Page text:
The original Wisconsin reg was extremely unpopular, but specialized versions of it still have a place in deer management today
Ask someone from Wisconsin what they think about Earn-a-Buck (EAB), and they might kick a rock or give a good harrumph. Some could have flashbacks of monster bucks that walked on by due to unfilled doe tags. To them, Governor Scott Walker, who repealed EAB in 2011, wore a blue suit, long cape, and a red S on his chest.
For those unfamiliar with the EAB concept, it is implemented as a deer hunting regulation that requires hunters to fill at least one antlerless tag before filling a buck tag. It achieved two things. First, it increased the antlerless harvest total. Second, it saved the lives of some bucks, as hunters had to pass antlered deer if they hadn't shot a doe. Plus, other hunters didn't go afield again after filling the antlerless tag.
This form of EAB was so hated by so many that few states retained the program for long. According to the National Deer Association (NDA) and its compiled data, Wisconsin, Illinois, Georgia, Maryland, and others have completely terminated all versions of it. Canada has altogether killed their EAB system over the past 10 years, too.
A few states have retained a watered-down version of EAB, albeit for specific situations and areas, and not statewide. Modern EAB programs are typically used in areas with high deer densities that require increased harvest totals to keep populations in check. In most states, the buck hunters earn is an additional one to the regular statewide bag limit. Examples include:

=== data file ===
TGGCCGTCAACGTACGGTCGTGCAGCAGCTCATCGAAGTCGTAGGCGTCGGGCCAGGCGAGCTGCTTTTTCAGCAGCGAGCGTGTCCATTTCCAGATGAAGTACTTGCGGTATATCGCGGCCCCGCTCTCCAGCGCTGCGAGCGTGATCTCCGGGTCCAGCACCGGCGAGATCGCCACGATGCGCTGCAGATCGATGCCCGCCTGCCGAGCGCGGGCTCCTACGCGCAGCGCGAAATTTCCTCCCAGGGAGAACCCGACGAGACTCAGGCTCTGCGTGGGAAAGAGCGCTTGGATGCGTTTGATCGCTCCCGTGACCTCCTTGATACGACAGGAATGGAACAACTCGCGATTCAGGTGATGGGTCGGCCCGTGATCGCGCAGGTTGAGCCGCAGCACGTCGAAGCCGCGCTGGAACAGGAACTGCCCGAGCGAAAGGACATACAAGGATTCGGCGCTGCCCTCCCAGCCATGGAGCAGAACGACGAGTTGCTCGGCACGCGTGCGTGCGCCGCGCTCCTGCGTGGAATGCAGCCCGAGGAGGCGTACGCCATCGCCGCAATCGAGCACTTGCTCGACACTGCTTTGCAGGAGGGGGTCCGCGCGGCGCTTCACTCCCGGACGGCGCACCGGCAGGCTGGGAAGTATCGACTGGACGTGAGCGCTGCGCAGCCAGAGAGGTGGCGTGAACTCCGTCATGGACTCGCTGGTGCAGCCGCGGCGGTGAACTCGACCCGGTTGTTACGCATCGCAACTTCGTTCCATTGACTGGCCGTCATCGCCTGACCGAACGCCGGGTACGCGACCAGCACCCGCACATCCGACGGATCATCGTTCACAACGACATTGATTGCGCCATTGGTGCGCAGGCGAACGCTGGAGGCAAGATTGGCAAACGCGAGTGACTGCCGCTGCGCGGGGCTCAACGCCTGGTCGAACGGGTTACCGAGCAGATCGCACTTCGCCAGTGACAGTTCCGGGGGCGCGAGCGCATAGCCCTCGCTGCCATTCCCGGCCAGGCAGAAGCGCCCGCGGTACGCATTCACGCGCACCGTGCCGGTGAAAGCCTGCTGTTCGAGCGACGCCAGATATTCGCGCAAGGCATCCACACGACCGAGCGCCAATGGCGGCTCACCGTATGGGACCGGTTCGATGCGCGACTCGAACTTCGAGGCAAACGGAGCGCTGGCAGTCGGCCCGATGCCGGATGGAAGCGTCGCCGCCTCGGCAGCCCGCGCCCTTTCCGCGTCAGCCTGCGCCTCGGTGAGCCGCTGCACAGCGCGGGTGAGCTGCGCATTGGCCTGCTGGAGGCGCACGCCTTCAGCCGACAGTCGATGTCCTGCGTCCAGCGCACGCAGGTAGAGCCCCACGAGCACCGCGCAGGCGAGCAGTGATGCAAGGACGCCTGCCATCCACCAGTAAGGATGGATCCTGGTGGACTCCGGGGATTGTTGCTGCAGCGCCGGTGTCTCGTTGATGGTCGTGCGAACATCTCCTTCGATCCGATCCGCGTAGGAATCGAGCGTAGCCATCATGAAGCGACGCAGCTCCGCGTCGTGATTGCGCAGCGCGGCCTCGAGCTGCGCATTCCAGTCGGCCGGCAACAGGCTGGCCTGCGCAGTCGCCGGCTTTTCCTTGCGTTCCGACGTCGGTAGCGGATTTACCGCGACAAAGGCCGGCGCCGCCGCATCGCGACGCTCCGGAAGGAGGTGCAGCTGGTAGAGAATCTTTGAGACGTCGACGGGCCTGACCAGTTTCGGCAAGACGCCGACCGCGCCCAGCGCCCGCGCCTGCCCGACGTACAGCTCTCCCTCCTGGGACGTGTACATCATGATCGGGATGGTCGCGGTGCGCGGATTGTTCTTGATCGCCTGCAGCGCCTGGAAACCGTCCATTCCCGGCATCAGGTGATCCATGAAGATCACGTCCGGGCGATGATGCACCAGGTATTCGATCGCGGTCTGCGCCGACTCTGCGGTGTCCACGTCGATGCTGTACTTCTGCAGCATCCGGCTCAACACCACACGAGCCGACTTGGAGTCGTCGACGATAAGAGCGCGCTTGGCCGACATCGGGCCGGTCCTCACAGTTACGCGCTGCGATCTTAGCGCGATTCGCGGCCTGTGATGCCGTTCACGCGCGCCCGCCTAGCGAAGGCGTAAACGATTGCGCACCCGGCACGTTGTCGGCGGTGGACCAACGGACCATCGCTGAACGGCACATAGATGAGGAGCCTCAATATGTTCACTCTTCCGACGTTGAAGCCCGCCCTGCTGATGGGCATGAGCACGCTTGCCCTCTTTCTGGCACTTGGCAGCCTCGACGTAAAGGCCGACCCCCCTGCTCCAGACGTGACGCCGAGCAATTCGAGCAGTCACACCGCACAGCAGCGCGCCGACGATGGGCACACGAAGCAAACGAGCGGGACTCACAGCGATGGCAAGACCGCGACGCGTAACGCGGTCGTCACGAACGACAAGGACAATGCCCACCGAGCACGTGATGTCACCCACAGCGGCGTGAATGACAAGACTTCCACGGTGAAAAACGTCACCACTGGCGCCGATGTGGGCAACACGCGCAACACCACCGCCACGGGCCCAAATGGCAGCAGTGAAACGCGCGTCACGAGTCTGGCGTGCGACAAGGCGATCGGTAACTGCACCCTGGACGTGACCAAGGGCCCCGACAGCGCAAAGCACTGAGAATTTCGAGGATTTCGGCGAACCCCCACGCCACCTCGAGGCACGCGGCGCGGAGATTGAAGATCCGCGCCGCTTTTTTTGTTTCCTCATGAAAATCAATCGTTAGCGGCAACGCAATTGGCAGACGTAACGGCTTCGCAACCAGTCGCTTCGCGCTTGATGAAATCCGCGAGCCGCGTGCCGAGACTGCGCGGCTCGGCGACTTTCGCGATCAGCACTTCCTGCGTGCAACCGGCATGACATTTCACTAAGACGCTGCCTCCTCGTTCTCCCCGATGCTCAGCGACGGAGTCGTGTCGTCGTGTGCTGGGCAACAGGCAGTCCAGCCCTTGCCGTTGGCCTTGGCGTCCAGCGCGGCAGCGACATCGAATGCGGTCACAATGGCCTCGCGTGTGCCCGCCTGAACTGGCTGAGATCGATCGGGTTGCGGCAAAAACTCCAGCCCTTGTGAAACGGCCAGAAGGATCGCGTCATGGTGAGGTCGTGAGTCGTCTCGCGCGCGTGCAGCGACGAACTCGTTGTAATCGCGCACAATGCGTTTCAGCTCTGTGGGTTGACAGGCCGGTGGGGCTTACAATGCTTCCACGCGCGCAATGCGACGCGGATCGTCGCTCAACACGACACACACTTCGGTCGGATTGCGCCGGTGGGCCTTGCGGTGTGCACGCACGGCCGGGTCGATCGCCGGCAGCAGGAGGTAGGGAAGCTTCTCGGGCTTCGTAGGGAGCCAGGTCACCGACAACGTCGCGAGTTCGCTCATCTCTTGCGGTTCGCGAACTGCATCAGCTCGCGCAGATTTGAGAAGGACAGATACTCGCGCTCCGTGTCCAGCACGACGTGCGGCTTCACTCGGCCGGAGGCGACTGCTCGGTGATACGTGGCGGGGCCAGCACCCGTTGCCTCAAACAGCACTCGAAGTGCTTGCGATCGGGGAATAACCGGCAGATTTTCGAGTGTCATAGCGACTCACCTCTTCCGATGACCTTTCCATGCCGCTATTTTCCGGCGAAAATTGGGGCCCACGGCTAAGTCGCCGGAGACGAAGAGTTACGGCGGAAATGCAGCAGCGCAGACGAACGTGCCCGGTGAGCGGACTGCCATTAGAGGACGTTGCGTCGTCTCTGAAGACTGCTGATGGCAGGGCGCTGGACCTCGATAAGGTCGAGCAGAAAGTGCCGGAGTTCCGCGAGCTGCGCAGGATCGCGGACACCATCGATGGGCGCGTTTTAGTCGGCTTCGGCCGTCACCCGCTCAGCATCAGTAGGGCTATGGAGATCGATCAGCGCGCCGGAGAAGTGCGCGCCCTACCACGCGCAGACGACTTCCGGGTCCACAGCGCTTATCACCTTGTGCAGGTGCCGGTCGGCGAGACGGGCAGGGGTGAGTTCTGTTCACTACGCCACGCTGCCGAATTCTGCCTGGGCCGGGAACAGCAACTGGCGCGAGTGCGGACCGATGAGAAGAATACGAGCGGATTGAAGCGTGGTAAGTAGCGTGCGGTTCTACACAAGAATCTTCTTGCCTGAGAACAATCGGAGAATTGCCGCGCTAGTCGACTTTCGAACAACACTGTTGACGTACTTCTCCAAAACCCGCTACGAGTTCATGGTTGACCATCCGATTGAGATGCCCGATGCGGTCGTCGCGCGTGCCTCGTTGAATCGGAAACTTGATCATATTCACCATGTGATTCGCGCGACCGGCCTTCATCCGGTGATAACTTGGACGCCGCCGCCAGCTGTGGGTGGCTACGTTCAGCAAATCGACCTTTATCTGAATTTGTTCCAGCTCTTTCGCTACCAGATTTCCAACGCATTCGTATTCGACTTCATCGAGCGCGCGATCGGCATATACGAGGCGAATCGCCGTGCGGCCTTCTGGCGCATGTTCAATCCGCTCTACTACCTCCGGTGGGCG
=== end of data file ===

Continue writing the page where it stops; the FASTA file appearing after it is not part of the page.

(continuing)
Arkansas, which uses EAB in a few localized areas.
Connecticut, where hunters have access to EAB tags in Deer Management Zones 11 and 12. Those who tag three private land antlerless deer (in one season) qualify for a replacement either-sex tag (which can only be used in Zones 11 and 12).
Indiana, where those hunting in the Deer Reduction Zones are focusing on deer herds in urban settings. In these areas, hunters must first shoot a doe before filling a buck tag.
Nebraska, which uses light Earn-a-Buck regulations in certain situations. Generally, it's restricted to certain public land properties.
New Hampshire, which implements light EAB regulations in certain areas.
Tennessee, where hunters in some counties within the CWD Management Zone have access to an EAB program that allows for additional buck harvests after filling doe tags.
Virginia, where some hunters can obtain an additional buck tag by filling doe tags. Not all areas fall under this program.
West Virginia, where hunters in certain counties are required to harvest an antlerless deer prior to filling a second buck tag.
The Future of Earn-a-Buck
Where is the EAB concept going? For now, it seems to be purely a plug-and-play effort for state agencies to control pockets of booming deer densities. In most cases, it's a tool used to encourage hunters to shoot does in order to gain additional buck tags. That likely won't go away, nor should it, since it's a tool that seems to be working. But it's unlikely we'll see a state return to the old Wisconsin model, where a hunter on opening day just might have to let a giant buck walk because his doe tag isn't filled yet. I think most of us can be glad that's a thing of the past.
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